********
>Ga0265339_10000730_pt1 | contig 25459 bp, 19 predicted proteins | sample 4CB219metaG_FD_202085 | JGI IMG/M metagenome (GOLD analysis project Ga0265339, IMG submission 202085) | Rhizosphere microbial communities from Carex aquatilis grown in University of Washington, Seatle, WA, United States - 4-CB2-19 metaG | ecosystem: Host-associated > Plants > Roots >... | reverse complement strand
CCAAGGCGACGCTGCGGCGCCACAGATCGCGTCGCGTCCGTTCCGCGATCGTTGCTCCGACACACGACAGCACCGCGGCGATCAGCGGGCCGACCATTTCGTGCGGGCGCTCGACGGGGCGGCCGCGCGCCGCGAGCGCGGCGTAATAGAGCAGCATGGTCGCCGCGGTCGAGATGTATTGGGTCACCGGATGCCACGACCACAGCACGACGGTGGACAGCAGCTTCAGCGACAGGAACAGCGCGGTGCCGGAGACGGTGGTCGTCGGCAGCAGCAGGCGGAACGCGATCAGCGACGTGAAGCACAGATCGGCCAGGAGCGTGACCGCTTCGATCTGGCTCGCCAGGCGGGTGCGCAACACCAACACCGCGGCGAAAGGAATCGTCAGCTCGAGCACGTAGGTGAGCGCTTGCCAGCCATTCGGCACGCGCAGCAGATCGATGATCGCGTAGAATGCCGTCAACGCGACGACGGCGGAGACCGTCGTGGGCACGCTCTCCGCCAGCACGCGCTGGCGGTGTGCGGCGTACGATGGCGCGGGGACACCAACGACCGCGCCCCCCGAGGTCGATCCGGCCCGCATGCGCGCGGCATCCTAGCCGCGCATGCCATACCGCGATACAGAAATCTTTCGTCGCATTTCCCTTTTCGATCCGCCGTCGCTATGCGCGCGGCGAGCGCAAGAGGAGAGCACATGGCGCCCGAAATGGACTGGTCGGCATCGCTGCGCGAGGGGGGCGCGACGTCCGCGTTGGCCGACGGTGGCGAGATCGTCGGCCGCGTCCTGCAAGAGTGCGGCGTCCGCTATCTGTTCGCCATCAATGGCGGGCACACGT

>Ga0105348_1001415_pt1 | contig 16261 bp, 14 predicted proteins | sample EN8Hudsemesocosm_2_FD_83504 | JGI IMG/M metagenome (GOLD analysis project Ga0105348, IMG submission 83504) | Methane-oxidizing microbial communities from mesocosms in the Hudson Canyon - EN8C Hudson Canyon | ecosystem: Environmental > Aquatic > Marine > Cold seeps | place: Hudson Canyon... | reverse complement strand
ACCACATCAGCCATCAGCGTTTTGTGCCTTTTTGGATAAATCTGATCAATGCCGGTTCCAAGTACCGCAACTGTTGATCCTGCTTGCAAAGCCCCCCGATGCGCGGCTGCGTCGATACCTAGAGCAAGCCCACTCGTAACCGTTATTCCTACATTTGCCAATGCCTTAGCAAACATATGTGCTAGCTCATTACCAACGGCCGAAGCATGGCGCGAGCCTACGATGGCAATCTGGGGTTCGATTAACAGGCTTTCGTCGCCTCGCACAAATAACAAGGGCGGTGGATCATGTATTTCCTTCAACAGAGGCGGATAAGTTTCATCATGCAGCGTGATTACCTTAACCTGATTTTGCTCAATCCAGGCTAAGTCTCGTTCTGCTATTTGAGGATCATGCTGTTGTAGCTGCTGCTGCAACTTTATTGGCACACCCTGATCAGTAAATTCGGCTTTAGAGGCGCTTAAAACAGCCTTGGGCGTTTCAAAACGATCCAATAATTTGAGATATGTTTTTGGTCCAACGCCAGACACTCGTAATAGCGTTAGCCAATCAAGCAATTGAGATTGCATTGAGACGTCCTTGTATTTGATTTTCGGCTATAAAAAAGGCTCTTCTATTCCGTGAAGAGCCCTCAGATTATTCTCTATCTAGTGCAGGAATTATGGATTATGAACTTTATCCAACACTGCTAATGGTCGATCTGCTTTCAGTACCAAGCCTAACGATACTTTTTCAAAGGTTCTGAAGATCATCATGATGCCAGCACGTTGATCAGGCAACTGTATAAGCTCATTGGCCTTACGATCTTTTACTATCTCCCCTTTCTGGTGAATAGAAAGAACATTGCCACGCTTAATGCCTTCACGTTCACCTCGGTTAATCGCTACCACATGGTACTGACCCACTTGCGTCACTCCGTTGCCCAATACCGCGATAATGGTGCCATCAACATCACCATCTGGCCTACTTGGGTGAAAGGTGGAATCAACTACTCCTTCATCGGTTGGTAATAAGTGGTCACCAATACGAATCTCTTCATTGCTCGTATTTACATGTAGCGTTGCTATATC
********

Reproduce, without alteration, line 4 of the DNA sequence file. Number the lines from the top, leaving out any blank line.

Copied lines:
ACCACATCAGCCATCAGCGTTTTGTGCCTTTTTGGATAAATCTGATCAATGCCGGTTCCAAGTACCGCAACTGTTGATCCTGCTTGCAAAGCCCCCCGATGCGCGGCTGCGTCGATACCTAGAGCAAGCCCACTCGTAACCGTTATTCCTACATTTGCCAATGCCTTAGCAAACATATGTGCTAGCTCATTACCAACGGCCGAAGCATGGCGCGAGCCTACGATGGCAATCTGGGGTTCGATTAACAGGCTTTCGTCGCCTCGCACAAATAACAAGGGCGGTGGATCATGTATTTCCTTCAACAGAGGCGGATAAGTTTCATCATGCAGCGTGATTACCTTAACCTGATTTTGCTCAATCCAGGCTAAGTCTCGTTCTGCTATTTGAGGATCATGCTGTTGTAGCTGCTGCTGCAACTTTATTGGCACACCCTGATCAGTAAATTCGGCTTTAGAGGCGCTTAAAACAGCCTTGGGCGTTTCAAAACGATCCAATAATTTGAGATATGTTTTTGGTCCAACGCCAGACACTCGTAATAGCGTTAGCCAATCAAGCAATTGAGATTGCATTGAGACGTCCTTGTATTTGATTTTCGGCTATAAAAAAGGCTCTTCTATTCCGTGAAGAGCCCTCAGATTATTCTCTATCTAGTGCAGGAATTATGGATTATGAACTTTATCCAACACTGCTAATGGTCGATCTGCTTTCAGTACCAAGCCTAACGATACTTTTTCAAAGGTTCTGAAGATCATCATGATGCCAGCACGTTGATCAGGCAACTGTATAAGCTCATTGGCCTTACGATCTTTTACTATCTCCCCTTTCTGGTGAATAGAAAGAACATTGCCACGCTTAATGCCTTCACGTTCACCTCGGTTAATCGCTACCACATGGTACTGACCCACTTGCGTCACTCCGTTGCCCAATACCGCGATAATGGTGCCATCAACATCACCATCTGGCCTACTTGGGTGAAAGGTGGAATCAACTACTCCTTCATCGGTTGGTAATAAGTGGTCACCAATACGAATCTCTTCATTGCTCGTATTTACATGTAGCGTTGCTATATC